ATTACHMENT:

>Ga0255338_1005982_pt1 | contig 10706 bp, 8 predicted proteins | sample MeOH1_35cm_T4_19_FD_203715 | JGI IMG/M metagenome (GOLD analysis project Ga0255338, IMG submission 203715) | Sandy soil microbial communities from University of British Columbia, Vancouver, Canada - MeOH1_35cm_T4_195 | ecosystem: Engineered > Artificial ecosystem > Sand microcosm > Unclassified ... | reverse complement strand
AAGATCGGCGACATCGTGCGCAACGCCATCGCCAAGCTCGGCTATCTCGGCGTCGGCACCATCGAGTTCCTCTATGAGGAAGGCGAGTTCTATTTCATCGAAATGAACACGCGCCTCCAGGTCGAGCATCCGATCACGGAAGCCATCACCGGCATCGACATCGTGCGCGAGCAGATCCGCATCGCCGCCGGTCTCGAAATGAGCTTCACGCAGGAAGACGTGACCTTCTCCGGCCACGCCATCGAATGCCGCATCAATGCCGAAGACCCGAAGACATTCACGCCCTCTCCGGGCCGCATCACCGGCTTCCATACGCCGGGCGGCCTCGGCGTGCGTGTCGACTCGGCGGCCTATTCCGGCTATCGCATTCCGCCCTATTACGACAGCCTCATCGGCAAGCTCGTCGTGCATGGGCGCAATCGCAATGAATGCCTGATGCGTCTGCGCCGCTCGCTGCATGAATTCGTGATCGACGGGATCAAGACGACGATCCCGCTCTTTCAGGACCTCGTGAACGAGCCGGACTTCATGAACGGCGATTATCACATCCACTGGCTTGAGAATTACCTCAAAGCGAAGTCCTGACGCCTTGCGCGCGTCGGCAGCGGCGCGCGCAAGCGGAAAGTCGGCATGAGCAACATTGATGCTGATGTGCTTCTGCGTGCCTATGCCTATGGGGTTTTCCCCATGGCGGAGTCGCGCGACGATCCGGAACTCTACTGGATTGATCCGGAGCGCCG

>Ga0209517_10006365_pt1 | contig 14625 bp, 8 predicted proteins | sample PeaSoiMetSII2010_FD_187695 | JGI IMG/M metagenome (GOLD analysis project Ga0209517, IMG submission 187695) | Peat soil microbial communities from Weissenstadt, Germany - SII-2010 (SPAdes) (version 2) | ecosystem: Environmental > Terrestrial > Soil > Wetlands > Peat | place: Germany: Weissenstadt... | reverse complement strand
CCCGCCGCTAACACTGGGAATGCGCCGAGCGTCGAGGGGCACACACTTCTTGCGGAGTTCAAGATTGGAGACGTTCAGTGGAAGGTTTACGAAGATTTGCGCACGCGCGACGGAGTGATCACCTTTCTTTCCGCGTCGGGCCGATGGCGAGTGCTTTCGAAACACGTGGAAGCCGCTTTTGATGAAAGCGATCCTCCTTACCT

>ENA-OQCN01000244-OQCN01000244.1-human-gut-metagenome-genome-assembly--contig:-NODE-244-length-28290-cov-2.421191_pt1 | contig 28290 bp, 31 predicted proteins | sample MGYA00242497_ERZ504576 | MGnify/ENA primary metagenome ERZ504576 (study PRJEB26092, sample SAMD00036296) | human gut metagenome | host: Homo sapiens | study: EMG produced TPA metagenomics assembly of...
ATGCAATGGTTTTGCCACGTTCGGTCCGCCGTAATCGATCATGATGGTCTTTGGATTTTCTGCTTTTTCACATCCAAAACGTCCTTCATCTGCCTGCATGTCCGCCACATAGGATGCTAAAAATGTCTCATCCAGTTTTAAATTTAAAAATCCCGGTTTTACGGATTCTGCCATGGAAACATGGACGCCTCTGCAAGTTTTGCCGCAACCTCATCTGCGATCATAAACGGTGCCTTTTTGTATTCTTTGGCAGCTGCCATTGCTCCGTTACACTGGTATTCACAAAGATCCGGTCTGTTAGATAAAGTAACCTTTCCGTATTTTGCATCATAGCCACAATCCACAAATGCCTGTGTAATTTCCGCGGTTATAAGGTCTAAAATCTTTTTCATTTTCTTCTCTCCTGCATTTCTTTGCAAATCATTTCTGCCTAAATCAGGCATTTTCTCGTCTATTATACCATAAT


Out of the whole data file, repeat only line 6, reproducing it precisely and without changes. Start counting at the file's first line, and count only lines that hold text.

ATGCAATGGTTTTGCCACGTTCGGTCCGCCGTAATCGATCATGATGGTCTTTGGATTTTCTGCTTTTTCACATCCAAAACGTCCTTCATCTGCCTGCATGTCCGCCACATAGGATGCTAAAAATGTCTCATCCAGTTTTAAATTTAAAAATCCCGGTTTTACGGATTCTGCCATGGAAACATGGACGCCTCTGCAAGTTTTGCCGCAACCTCATCTGCGATCATAAACGGTGCCTTTTTGTATTCTTTGGCAGCTGCCATTGCTCCGTTACACTGGTATTCACAAAGATCCGGTCTGTTAGATAAAGTAACCTTTCCGTATTTTGCATCATAGCCACAATCCACAAATGCCTGTGTAATTTCCGCGGTTATAAGGTCTAAAATCTTTTTCATTTTCTTCTCTCCTGCATTTCTTTGCAAATCATTTCTGCCTAAATCAGGCATTTTCTCGTCTATTATACCATAAT